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Imagine getting a break on something most folks in this town like/crave/require to wash away their workday blues without having to fork over a fortune to well-heeled influence peddlers. Now open your eyes, turn your ankles toward the Big Board and hoist a glass to plummeting drink prices.
The fledgling H Street Northeast hangout is the brainchild of Eric and Mark Flannery, entrepreneurial brothers-cum-restaurateurs interested in putting their stamp on the quick-casual dining scene.
Their primary contribution to date involves turning the politically divisive theory of supply and demand completely on its head nightly: The more people who order a specific draft beer — they typically have eight brews to choose from on a rotating basis — the cheaper the most-sought beverage becomes.
“It creates a social atmosphere. … They try and play the board,” chef Mike
Lunsford said. Lunsford has seen customers order copycat rounds of drinks, including groups of tightly knit friends and opportunistic strangers, in a concerted effort to drive down the price of refills.
According to Lunsford, the restaurant’s real-time beer ticker fluctuates based on a range of incoming orders (every beer, every 10 or every 50 appear to be the default settings). But he noted that the market “crashes” and resets periodically, making sustained manipulation of the free-flowing taps a near impossibility.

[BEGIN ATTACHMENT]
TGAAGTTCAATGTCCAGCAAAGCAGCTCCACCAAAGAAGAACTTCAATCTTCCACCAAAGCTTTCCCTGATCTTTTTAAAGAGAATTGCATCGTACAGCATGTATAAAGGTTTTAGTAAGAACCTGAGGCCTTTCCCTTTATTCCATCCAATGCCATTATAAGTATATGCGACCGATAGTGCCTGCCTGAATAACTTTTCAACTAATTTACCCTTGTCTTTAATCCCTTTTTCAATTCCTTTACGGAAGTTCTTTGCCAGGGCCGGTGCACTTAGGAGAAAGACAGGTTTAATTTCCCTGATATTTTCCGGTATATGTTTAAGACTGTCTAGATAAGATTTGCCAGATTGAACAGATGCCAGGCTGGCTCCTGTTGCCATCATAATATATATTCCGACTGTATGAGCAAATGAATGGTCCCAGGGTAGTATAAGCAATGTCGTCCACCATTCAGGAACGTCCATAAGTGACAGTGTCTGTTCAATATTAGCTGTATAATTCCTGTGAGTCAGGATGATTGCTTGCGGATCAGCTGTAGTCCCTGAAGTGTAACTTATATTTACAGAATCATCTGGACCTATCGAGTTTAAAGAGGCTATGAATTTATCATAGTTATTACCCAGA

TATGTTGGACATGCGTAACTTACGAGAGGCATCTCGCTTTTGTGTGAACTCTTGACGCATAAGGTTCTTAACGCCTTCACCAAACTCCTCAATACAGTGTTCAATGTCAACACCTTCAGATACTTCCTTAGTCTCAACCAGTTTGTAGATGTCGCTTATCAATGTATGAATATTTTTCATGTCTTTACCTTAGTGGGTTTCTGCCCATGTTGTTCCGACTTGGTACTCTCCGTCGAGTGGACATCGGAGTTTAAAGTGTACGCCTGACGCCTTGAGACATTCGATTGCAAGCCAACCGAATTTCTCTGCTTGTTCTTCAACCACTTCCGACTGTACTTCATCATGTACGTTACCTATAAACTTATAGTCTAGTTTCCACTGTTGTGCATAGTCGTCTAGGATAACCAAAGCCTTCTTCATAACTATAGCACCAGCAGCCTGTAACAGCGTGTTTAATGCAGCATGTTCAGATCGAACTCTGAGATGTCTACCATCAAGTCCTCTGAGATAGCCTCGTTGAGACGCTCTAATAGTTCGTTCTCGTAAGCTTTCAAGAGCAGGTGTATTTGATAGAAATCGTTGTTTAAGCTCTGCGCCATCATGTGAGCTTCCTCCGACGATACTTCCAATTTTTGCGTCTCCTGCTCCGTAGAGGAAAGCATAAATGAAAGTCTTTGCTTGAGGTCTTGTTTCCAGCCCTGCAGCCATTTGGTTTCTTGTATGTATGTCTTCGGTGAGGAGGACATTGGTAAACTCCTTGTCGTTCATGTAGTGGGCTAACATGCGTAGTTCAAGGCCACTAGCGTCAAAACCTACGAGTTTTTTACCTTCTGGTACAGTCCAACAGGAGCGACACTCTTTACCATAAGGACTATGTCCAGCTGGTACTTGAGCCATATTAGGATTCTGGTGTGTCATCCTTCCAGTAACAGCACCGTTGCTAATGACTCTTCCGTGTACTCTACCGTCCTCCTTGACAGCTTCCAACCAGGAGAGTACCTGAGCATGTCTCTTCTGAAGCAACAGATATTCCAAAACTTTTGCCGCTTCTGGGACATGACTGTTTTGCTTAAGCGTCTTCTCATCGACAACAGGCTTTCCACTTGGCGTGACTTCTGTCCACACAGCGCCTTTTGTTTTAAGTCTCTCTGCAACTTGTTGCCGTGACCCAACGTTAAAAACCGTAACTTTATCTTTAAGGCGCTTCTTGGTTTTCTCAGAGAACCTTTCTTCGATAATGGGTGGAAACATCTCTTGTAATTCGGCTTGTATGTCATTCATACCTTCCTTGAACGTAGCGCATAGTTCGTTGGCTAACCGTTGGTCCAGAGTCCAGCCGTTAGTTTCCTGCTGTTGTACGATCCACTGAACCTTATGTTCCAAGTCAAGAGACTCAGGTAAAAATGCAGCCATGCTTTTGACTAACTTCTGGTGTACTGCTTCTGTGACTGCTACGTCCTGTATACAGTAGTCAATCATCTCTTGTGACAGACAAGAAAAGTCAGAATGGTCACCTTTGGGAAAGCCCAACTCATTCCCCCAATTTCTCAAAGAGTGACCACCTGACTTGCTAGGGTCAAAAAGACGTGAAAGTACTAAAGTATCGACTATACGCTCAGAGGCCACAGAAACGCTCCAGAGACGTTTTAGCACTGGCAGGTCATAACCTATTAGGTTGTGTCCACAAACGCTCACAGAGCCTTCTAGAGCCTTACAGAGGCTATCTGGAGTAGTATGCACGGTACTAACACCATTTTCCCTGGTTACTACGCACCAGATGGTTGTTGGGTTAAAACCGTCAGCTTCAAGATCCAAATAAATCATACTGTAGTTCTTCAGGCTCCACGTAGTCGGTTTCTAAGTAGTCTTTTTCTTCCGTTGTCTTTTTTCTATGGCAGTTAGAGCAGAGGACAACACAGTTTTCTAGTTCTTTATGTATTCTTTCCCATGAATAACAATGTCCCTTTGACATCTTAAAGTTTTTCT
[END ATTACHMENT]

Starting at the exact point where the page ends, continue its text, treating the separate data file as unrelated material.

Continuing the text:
“It can only go down. Which is good,” one barkeep said of the sliding-scale suds.
The beer list runs the gamut. Draft drinkers might encounter something old (can’t go wrong with a well-poured Guinness), something new (Chocolate City’s Cerveza Nacional was a malty delight), something borrowed (the thick, rich Kilkenny Irish Cream Ale) and even something blue (the easy-drinking Blue Point Toasted Lager).
The usual suspects (Pabst Blue Ribbon tallboys, assorted Dogfish Head IPAs, Tröegs Troegenator Double Bock, Flying Dog Double Dog Double Pale Ale) round out the bottled and canned alternatives.
While we enjoyed bending the elbow alongside the scruffy bearded hipsters (faux vintage T-shirts, pre-distressed trucker caps) and desperate-to-decompress Congressional staffers (loosened ties, impeccably pressed slacks) who file in for liquid therapy each evening, the promised savings were, at best, scant. The deepest discount that flashed across the board during our visits was a $1.25 reduction on Kilkenny, which we didn’t see anyone drinking. Another night, we all but lost count of all the Peroni-filled pint glasses flying around the restaurant only to have the board mock us with a skimpy, static 50-cent deduction (must have been a 50-order night).